TRENTON, NJ — Phil Murphy spent his entire 2017 campaign for New Jersey governor invoking the memory of Bridgegate as reason enough to make a change in Trenton.  Then, in the Democrat’s inaugural address, Murphy called on all New Jerseyans “to join us on the road forward… [w]hether you are a Democrat or a Republican or an independent.”

Murphy failed to heed his own advice.

Less than a month after Inauguration Day, the Murphy Administration’s henchman dispatched Monmouth County Republican Freeholder Gerry Scharfenberger from his position as Executive Director of NJ’s Business Action Center and Director of the State Office for Planning Advocacy, apparently for skipping a Murphy press conference in Marlboro to promote the Governor’s hairbrained property tax charity work-around scheme, one which even some Democrats have admitted won’t work as an elixir to the new federal SALT cap.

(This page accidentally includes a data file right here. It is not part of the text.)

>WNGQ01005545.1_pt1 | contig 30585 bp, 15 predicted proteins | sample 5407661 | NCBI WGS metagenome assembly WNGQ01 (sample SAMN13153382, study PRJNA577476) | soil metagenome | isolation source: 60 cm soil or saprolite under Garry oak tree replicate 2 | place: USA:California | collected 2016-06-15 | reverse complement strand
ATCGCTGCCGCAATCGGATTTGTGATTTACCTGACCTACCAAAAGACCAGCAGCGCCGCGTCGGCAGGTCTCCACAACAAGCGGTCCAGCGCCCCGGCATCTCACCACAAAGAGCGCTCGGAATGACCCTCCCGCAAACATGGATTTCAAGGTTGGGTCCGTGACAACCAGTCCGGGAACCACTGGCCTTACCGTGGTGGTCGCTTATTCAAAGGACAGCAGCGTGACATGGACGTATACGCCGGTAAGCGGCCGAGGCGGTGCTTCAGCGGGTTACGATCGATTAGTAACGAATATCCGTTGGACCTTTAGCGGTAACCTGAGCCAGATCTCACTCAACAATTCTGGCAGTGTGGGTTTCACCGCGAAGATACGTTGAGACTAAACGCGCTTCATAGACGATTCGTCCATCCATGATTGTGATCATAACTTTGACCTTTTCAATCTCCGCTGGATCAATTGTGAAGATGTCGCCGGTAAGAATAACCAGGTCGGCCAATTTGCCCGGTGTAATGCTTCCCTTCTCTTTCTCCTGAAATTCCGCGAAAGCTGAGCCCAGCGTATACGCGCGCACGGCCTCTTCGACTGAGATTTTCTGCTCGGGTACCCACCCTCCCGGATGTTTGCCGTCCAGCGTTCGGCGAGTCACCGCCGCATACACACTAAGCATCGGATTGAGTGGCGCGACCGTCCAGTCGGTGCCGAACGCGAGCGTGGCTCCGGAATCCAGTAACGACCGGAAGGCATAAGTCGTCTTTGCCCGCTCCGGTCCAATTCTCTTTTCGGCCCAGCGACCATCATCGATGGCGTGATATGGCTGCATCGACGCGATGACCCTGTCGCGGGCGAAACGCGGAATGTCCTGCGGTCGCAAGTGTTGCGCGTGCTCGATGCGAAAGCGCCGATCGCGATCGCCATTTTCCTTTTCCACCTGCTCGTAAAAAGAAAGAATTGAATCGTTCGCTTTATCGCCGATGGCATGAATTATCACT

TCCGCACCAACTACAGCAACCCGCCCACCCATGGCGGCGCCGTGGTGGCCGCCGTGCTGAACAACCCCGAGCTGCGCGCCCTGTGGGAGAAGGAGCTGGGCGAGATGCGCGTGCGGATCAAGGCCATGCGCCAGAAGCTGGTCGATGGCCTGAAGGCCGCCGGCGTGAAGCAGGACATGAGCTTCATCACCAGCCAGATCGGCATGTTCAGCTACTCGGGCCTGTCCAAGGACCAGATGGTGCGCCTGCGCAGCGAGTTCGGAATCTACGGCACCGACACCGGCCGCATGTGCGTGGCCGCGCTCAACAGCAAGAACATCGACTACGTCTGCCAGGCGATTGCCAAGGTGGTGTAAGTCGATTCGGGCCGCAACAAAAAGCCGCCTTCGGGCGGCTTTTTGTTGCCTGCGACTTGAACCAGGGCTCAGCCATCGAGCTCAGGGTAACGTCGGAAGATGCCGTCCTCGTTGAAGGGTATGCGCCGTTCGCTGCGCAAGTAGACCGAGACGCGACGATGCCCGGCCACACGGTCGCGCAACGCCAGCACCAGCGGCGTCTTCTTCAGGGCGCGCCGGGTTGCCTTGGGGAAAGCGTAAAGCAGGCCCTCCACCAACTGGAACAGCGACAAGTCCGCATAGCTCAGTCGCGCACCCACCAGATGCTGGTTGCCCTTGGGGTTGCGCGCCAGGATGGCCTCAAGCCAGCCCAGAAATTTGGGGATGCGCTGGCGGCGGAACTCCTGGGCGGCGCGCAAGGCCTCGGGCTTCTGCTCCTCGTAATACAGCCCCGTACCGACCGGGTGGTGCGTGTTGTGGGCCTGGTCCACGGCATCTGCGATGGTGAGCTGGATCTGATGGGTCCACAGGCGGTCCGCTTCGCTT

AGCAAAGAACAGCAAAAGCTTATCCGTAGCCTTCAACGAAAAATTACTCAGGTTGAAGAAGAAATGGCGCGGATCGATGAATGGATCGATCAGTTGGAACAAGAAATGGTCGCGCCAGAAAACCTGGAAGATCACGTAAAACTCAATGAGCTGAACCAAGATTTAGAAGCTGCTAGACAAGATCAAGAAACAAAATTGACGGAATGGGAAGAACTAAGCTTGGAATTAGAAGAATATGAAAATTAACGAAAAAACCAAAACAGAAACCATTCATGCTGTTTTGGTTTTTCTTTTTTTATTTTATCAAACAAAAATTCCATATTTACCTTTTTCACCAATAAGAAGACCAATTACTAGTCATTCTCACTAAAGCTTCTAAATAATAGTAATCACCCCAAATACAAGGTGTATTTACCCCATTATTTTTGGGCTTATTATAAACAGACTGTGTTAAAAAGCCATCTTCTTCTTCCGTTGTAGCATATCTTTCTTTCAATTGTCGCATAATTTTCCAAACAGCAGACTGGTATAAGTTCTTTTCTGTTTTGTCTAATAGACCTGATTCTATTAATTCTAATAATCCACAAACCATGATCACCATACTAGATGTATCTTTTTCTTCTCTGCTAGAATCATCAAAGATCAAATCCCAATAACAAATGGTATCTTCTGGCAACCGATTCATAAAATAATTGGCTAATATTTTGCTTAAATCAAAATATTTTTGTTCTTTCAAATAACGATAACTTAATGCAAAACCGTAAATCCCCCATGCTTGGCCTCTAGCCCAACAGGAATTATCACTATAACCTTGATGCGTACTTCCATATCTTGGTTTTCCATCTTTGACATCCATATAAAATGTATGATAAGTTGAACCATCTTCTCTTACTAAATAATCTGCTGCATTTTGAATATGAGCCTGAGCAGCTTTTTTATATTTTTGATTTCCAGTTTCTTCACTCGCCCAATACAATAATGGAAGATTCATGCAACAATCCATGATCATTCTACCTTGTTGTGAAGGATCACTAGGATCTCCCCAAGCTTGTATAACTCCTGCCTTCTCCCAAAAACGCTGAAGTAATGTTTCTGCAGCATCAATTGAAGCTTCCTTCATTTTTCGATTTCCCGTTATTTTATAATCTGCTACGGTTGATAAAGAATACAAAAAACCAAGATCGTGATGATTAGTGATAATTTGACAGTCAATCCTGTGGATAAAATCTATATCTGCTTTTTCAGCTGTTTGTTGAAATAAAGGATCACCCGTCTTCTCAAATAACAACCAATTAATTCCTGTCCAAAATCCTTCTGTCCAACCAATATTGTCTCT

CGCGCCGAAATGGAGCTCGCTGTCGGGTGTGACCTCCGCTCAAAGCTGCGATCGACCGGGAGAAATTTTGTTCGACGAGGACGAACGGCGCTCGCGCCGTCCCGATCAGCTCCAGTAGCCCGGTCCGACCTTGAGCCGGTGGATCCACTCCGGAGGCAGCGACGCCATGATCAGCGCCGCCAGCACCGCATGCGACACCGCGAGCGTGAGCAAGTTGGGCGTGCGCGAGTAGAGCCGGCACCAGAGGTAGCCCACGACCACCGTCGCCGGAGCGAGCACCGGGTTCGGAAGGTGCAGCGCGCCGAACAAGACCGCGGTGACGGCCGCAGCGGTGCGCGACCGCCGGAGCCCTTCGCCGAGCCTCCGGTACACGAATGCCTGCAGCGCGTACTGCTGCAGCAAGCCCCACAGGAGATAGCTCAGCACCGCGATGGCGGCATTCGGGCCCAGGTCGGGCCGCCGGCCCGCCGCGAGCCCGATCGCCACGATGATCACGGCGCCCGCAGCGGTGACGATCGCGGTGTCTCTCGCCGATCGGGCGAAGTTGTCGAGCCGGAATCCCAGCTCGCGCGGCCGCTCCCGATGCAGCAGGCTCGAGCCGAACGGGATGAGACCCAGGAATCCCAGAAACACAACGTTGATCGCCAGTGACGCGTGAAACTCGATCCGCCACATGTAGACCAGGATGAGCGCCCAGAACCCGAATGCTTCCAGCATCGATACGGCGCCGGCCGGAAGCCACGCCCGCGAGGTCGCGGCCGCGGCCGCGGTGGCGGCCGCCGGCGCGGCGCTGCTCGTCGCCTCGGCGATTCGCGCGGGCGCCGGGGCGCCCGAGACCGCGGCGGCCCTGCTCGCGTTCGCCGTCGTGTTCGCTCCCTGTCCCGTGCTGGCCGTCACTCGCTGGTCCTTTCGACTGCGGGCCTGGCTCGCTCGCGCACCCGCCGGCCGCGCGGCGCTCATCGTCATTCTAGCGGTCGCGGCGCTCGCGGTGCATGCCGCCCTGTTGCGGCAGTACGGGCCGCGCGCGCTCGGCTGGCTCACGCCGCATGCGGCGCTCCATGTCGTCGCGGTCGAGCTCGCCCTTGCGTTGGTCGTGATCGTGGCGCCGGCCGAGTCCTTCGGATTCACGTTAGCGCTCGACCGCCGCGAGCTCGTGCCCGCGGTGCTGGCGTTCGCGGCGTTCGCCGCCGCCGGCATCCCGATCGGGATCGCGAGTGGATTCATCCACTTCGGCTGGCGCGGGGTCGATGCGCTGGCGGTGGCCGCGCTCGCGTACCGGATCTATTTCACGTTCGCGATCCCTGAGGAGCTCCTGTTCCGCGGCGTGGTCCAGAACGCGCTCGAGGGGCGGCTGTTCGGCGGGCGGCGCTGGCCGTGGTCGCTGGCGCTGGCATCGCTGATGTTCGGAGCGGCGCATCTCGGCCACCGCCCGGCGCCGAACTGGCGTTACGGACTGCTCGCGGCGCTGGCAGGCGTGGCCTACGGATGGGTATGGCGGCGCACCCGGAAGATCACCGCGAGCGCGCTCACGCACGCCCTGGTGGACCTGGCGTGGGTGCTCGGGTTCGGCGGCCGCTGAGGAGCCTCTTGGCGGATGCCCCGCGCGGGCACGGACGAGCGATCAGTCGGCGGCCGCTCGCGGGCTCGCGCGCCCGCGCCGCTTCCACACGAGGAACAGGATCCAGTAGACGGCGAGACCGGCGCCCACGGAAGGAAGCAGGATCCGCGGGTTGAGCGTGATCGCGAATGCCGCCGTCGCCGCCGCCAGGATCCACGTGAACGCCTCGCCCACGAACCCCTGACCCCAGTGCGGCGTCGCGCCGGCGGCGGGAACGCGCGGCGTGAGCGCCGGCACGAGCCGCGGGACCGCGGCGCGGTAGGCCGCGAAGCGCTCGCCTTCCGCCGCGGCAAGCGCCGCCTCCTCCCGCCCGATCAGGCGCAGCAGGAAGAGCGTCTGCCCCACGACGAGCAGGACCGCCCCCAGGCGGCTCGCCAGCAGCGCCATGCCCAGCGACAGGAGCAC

Attendance wasn’t part of Scharfenberger’s job description with the state; he was reportedly expected to attend in his capacity as a Monmouth County Republican Freeholder.

NJGOP Chairman Doug Steinhardt laid into Murphy after news of the retaliatory firing broke.

“Freeholder Scharfenberger’s firing proves that Governor Murphy has completed his evolution into a hollow politician,” said Steinhardt. “Out of one side of his mouth, Murphy makes empty promise on empty promise, pledging to bring this state together, while out of the other side he fires a well-qualified public employee, husband and father of two adult children, for partisan politics and because he would not fall in line with a fake solution to New Jersey’s property tax crisis.”

“Phil Murphy has shown a pattern of disregard for Republicans, Independents and anyone who doesn’t conform to his extreme left agenda.  Consequently, it should come as no surprise that similar discrimination has trickled into the workplace,” added Steinhardt. “Blind partisan loyalty should not come at the expense of the first amendment.”

Murphy has had time for political retaliation but not addressing the property tax crisis here at home, thus far ignoring calls from members of our congressional delegation to address New Jersey’s own state property tax deduction cap.

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